legendary accomplishments: memorizing all 108 tomes of Kohla, mastering seven layman‟s trades, and conquering martial arts to boot. Monks are not keen on being ignored. “Master Segonay, I fought first today.” Segonay smiled at him and gestured to a seat. “Come, sit. I am just thinking about my lesson today.” Brek seated himself in the middle near the front. “If I may, what is it on?” “Norbelian legal structure.” Segonay sighed. “And Goblin lore.” Brek nodded. Segonay stopped pacing and sat at a high-backed, velvet chair in front of the room. A podium filled with tattered notes and scrolls stood by. Without diverting her gaze from her papers, Segonay spoke. “Don‟t tell anyone, Brek, but the Assembly has been fighting me on this. They seem to think the goblins aren‟t a threat anymore.” “There is wisdom in council.” Brek grinned. Segonay laughed. “I like you Brek. We need more clerics like you.” Brek leaned back in his chair, hands resting on the back of his skull. “You forget, Master. I am not a cleric.” Segonay‟s mouth formed an „o‟. “I‟m sorry. I forgot.” She looked up from her notes, eyes hitting Brek‟s. Her voice cooled. “You know Brek, I think you should be given weapons and your Holy Symbol, and a rank, even if you don‟t fully believe. Once you are given that gift, the Wisdom of Kohla is granted you, and your eyes are opened.” Brek‟s teeth peered out from his grin. A Holy Symbol is given at the end of a student‟s 10th consecutive year of study, when they graduate to cleric status. The Holy Symbol is an amulet or
trinket that, supposedly, unlocks the powers of Kohla for the wielder. Brek had been denied his a week ago, because he refused to make the oath to serve the monastery for life. Brek seethed a reply. “Not all monks are as kind as you, Master.” Segonay‟s eyes sparkled at Brek. “No,” she chuckled, “Of course not.” The doors swung inward and students trickled into the hall. They filled the back rows first, and then seeped to the front. The seats next to Brek lay empty as long as possible. Segonay lifted a hand and the class silenced. She paced the front of the room, purple garb gliding. All eyes watched the monk, submissive, awaiting her signal. Her eyes darted among the students. “Let‟s review Norbel governmental structure before we dig into their legal customs. Any volunteers?” A few adventurers limped their hands upward. “You.” She said, pointing to a boy in the middle. “Tell me who heads the Norbel Empire?” The boy stood and answered mechanically. “The Grand Sheikh of Matana, the highest authority in the religion of the Lady of Mystery, Master Segonay.” “What type of government is that?” “Theocracy.” He continued. “Very good. You may be seated. Next?” Segonay picked a girl sitting in the back, on her left. “Who rules next in line to the Grand Sheikh?” “The High Sheikh, or Sultan, the head of the royal family, Master.” “And what is the royal family‟s role?”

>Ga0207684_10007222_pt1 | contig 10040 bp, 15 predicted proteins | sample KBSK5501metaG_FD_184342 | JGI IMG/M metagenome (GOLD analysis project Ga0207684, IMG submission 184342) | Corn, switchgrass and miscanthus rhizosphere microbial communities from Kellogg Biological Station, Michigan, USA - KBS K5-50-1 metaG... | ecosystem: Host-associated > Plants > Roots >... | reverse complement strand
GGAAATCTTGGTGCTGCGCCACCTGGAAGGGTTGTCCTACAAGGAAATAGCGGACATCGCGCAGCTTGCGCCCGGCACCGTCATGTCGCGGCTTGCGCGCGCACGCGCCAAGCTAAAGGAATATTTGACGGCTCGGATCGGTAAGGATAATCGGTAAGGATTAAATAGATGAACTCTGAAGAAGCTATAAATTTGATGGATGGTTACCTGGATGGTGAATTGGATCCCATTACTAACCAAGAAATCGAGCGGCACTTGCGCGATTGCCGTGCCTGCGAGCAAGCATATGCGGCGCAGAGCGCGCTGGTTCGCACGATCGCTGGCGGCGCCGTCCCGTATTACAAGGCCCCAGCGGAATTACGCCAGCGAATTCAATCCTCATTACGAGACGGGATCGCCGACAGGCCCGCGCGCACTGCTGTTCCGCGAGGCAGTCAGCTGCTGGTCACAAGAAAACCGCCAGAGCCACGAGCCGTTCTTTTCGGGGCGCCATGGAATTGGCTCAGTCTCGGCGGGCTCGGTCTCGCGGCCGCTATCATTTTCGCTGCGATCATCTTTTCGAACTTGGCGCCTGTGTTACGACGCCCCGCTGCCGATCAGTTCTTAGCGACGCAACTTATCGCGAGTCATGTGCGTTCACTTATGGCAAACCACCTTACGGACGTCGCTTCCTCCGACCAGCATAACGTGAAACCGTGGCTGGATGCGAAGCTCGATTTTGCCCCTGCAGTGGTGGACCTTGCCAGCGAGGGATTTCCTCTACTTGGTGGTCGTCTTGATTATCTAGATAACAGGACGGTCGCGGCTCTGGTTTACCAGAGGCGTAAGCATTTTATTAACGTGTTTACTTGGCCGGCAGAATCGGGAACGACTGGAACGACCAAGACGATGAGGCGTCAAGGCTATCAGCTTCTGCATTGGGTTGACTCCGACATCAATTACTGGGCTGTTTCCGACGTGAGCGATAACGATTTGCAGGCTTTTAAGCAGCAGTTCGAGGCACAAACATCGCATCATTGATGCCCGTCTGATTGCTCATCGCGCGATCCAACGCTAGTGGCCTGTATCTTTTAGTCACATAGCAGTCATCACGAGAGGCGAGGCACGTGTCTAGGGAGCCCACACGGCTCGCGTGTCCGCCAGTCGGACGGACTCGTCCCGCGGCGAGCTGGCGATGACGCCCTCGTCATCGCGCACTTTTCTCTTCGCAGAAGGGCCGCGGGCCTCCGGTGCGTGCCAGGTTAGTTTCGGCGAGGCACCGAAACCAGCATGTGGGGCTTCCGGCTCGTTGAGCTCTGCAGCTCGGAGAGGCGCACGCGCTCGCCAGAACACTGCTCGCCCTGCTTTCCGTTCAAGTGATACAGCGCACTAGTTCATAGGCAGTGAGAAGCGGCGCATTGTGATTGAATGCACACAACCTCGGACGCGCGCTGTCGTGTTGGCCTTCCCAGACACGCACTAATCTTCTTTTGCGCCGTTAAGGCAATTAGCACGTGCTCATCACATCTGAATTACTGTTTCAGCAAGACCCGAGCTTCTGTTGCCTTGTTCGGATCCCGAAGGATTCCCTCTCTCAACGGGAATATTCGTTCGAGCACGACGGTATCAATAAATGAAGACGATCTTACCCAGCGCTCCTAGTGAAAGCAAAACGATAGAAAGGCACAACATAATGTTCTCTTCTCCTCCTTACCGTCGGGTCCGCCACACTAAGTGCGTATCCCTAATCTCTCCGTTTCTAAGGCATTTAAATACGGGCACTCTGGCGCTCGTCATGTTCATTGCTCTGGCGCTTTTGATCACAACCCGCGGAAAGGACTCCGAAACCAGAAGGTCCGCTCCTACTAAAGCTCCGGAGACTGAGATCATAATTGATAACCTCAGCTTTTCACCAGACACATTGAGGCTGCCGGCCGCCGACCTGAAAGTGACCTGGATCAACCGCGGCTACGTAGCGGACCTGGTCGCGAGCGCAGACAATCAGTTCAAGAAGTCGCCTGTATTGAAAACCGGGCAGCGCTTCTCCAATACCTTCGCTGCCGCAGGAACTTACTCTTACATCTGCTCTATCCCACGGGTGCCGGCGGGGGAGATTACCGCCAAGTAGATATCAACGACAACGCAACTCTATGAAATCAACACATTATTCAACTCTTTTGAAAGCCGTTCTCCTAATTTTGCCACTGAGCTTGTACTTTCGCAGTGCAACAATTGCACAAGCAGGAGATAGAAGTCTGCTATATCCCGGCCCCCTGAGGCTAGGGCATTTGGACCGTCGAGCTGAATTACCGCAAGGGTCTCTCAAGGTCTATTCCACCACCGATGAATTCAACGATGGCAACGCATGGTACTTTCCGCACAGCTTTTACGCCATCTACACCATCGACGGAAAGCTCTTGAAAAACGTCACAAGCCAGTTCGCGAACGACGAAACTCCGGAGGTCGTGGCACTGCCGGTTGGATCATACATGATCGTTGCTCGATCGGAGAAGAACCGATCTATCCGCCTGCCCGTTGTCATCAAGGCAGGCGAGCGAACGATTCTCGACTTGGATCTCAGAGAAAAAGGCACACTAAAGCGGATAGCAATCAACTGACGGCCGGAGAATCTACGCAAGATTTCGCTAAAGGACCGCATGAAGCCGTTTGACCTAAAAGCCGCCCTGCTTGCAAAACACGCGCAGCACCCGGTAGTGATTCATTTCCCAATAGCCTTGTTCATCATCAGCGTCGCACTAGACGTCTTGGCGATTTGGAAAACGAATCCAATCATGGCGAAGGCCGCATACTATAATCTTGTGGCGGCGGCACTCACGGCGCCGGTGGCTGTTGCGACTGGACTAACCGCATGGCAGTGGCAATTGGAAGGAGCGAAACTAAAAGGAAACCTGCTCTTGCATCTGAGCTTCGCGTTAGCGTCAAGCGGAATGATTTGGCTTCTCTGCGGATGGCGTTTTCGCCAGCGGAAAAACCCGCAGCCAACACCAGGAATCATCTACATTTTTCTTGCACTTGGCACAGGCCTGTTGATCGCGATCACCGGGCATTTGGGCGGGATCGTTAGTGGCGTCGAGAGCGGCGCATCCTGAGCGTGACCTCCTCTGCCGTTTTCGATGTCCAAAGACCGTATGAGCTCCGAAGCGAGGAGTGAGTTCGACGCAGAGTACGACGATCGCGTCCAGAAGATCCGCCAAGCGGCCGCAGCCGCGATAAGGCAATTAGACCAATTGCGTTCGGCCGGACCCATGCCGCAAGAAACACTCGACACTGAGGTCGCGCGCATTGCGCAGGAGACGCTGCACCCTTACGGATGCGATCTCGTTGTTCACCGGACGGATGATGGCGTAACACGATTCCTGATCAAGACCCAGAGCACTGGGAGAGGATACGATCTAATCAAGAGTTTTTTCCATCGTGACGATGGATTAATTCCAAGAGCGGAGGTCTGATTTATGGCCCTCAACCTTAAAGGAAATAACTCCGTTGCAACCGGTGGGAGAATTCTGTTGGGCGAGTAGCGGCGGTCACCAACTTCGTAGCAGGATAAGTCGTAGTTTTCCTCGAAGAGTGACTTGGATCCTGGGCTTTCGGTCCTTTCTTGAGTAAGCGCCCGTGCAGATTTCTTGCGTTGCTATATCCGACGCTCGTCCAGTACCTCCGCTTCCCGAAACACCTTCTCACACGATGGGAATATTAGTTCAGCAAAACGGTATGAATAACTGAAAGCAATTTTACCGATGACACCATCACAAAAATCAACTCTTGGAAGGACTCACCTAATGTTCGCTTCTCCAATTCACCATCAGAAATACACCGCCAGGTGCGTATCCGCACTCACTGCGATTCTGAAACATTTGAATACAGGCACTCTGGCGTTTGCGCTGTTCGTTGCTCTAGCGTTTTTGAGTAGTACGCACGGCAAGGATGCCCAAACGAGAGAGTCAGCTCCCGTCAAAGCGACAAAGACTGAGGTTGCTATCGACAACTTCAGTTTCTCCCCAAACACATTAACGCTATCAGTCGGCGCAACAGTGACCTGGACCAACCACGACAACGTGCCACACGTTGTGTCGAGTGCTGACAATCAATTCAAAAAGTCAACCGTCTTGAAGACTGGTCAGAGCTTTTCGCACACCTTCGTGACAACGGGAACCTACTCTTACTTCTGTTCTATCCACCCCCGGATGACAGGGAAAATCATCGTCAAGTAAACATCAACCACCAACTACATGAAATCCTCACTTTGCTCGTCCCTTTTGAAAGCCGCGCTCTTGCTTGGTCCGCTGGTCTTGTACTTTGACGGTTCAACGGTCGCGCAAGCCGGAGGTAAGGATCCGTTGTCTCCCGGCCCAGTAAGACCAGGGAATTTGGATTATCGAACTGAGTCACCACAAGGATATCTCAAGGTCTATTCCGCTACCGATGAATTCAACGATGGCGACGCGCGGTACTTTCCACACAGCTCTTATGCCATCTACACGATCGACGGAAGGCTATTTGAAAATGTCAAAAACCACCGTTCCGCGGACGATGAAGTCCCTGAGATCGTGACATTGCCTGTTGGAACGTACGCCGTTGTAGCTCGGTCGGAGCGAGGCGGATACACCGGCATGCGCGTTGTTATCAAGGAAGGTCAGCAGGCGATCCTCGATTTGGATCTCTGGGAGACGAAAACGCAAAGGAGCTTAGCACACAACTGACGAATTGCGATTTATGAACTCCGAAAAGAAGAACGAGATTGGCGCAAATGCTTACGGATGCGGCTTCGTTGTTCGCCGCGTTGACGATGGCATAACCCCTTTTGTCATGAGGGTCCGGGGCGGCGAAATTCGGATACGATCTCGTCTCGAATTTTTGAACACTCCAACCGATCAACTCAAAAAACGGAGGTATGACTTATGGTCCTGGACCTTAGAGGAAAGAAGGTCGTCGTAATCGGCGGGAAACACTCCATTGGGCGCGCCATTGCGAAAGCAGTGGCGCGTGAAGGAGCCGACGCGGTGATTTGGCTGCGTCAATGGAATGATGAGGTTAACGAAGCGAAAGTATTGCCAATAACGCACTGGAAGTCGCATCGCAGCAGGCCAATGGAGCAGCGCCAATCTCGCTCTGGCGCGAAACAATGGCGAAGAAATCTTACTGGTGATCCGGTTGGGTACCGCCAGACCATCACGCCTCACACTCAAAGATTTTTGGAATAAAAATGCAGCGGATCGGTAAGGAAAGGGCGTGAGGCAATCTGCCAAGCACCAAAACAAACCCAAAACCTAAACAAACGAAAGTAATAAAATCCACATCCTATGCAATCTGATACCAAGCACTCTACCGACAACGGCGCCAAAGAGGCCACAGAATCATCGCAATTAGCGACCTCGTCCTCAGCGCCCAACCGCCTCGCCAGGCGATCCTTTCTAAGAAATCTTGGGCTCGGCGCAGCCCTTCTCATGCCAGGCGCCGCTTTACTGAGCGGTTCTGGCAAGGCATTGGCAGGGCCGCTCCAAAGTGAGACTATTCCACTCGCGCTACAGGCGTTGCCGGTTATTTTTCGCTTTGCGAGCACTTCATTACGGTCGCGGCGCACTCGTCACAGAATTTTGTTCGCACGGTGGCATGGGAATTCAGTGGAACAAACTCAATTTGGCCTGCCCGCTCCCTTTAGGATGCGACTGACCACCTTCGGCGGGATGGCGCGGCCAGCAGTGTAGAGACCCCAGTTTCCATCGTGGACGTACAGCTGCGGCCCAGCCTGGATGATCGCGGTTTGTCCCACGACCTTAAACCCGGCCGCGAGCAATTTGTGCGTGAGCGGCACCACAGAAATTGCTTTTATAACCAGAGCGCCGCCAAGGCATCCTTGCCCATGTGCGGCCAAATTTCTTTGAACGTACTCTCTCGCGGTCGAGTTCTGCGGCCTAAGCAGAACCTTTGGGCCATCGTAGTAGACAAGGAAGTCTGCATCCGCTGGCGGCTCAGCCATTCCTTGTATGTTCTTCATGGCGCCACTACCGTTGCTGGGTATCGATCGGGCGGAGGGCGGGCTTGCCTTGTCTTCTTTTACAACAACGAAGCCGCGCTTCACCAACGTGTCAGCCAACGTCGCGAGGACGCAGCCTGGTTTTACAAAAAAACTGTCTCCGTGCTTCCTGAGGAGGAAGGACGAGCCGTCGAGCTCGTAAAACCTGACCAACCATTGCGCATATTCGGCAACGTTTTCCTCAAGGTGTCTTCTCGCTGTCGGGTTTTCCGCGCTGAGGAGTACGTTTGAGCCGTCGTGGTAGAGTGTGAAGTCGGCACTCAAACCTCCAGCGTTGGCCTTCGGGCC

“To bring honor to the Empire.” The girl thought aloud. “To command the military and provide for the security of their citizens.” Segonay stared at the girl. She blushed, eyes scanning her peers for help. None came. Then her eyebrows shot up. “Master Segonay.” She blurted. “You may sit.” Red-faced, she sat quickly, eyes on the floor. “I trust Tarfin gave you the full exposition on the history of Norbel, in my absence last week? Anyone care to relate it to me?” Brek‟s hand shot straight up. “You.” Segonay pointed to him. Brek stood and faced the class. “Four thousand years ago, the city of Norbel was a small merchant village. A warrior cleric of Matana, whose name is lost to history, united the warring tribes of the desert plain and mountain valleys and established the Matanic Empire. A bloody civil war followed. The peaceful Suuja tribe was exiled when the Sheikh tribe won the war. The Empire split apart as its enemies took advantage of the infighting. The power that once spanned isles of the sea and strode across the continent of Ardanna now occupies only the small deserts north of the Bay of Pelial. Elements of both tribes‟ cultures are infused into the Matanic religion. The government evolved from tribal elders to royalty to a priest-king system.” Segonay nodded. “Very good. Master Tarfin has done well here.” A boy behind Brek snickered. Segonay rounded on him, glaring. “Is there something you wish to say? Go on, stand up!”